«Sometimes I use my voice, sometimes I’m a video game-addicted Japanese girl passionate, a Bronx skater, a Greek statue. At times, I can even be a dragonfly that rests on an electric green aviator jacket, deluded into thinking it is grass. I identify myself with these personas, I incarnate them, and I abandon them.»
«We are all entrepreneurs, and society does not allow us to make any mistakes under any circumstances. We must always be brilliant, victorious, and never defeated. I have often been wrong, I have frequently crashed, but I have always been able to start again after having introjected everything there was to learn.»
J.S: While you were talking to me, another word came to mind: subtraction.
Another thing you do is representing a scene in its entirety and then subtract everything from it, stripping the subject to the bone. The bone is the punctum, the crucial element, the only one that can communicate the message.
When did you start working this way? Does it have to do with your first painting?
A.M: Even though I have always been fascinated by figures, the punctum you rightly talk about is the part that excites me the most. It is the only way to get right to the story and then to the pulp. The element you take away with you.
I showed you my first painting, maybe one of the most intimate things I have in this 50sqm. I welcomed you into my space, and it seemed right to me to show you what is hidden behind my walls. I was 7/8 years old when I decided to portray my school cook. That painting remained for several years in the dust of my studio in Rome. One day, my grandfather saw this childish canvas and decided to cover it with a layer of white stucco. Wounded, I asked him why he did it. He told me, “Well, now you can use it to make new paintings”. It was an extremely violent action, but this subtraction allowed me to imagine new situations starting from that nothing, from that erased past. This is perhaps the most important work for the .jpeg series. Maybe one day I will use it.
«One day, my grandfather saw this childish canvas and decided to cover it with a layer of white stucco. Wounded, I asked him why he did it. He told me, “Well, now you can use it to make new paintings”.»
J.S: What painting techniques do you use? Do you think that this choice is also part of the broader thought that brings your paintings to completion?
A.M: As you know, I’m not really interested in technique. I do not feel fatigue when I paint, and my hand goes on and on without any brakes. I use acrylic because the drying times are extremely fast and, when I paint, I have no patience. I prefer to take more time to observe the work in progress while lying on my sofa. In addition, I also choose acrylic to challenge the gradients that cover the figurative surface. I don’t have the physical time to retouch anything. If the nuances do not come as I want, I have to throw it away. I don’t want to retouch something that already had its life.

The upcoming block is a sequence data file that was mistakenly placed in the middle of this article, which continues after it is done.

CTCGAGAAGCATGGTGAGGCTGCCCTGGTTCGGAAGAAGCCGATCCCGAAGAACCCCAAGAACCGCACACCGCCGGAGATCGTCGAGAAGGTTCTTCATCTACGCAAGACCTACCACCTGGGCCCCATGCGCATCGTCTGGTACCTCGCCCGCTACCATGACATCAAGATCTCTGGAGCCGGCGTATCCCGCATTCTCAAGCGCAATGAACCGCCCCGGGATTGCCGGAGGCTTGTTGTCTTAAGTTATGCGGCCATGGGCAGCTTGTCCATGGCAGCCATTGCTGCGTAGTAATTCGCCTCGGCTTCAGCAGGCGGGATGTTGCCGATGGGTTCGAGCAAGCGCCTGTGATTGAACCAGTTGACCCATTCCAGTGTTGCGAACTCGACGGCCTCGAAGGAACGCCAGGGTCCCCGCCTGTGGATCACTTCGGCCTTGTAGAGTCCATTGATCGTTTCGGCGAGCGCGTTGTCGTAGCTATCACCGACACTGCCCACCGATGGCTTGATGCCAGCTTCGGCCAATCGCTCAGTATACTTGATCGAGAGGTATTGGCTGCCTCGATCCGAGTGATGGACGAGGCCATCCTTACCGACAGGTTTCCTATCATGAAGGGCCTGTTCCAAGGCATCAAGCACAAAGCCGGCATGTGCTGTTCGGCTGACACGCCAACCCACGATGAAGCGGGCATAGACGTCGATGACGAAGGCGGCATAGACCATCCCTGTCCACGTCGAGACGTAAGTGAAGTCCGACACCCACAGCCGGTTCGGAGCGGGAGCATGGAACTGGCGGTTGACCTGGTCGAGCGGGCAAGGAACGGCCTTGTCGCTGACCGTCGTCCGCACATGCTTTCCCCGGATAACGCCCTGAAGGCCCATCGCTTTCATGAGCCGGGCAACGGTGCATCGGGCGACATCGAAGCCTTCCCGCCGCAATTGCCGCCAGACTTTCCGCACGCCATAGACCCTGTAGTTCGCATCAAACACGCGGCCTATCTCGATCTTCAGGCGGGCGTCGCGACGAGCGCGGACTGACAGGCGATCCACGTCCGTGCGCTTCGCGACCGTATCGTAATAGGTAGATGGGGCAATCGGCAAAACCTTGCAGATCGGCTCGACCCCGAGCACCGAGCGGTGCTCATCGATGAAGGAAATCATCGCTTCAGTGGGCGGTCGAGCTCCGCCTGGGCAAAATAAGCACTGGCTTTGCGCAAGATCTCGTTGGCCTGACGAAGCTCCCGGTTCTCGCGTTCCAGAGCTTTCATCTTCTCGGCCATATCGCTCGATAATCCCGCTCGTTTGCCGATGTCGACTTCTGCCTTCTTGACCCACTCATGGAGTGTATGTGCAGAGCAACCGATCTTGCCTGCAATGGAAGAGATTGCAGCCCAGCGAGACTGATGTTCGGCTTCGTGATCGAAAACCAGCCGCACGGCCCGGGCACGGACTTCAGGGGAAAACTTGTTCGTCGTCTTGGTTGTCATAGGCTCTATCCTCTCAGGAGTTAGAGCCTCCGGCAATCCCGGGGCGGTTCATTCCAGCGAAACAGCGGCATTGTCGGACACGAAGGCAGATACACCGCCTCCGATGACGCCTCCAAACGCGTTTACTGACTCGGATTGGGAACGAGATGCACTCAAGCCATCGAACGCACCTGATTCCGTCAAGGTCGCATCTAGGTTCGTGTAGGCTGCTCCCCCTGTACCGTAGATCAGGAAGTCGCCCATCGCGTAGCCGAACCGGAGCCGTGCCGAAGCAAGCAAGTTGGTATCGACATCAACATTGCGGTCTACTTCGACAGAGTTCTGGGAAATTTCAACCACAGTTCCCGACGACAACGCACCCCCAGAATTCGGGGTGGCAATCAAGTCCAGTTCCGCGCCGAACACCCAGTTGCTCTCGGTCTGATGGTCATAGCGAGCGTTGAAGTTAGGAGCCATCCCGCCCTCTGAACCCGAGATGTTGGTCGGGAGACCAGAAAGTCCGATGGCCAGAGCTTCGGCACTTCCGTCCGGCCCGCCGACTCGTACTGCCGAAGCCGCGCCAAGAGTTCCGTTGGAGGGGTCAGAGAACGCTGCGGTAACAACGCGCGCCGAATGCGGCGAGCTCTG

J.S: Transience, frailty, and failure: usually the contemporary man escapes those feelings to feel worthy of an increasingly demanding society, while you tackle them as a quality of creative activity. Is error often the starting point for a great intuition?
And what is the role of color in the whole?
A.M: Lately, I have been talking about this topic with the curators of the project “Da Franco - Senza Appuntamento”. We made a fanzine with a theoretical essay by Laura Amann where we started right from this concept. We are all entrepreneurs, and society does not allow us to make any mistakes under any circumstances. We must always be brilliant, victorious, and never defeated. I have often been wrong, I have frequently crashed, but I have always been able to start again after having introjected everything there was to learn.
For the fanzine, I submitted four pages that fragmented a pop-flavored writing: “ADAPT OR DIE.”: a fragmentation, then a synthesis generated by the full stop at the end of the sentence. The bright color naturally embraced these words, softening their violence. Even fishes camouflage themselves with the surrounding environment to get to their prey more easily. Like them, I camouflage scenes with those bright colors that society – always frightened of failure – likes so much.
J.S: What plans do you have for the future? I know that you will be part of a group show, as well as a solo show.
A.M: In this phase, I put my brushes on hold to delve into all the books I had in the library. I am working on various projects both in Italy and abroad. In autumn, I will take part in a series of group shows, in a solo show at Dimora Artica, and I will be working on a new project in Belgium. Let’s say that I am going all out for the sake of art.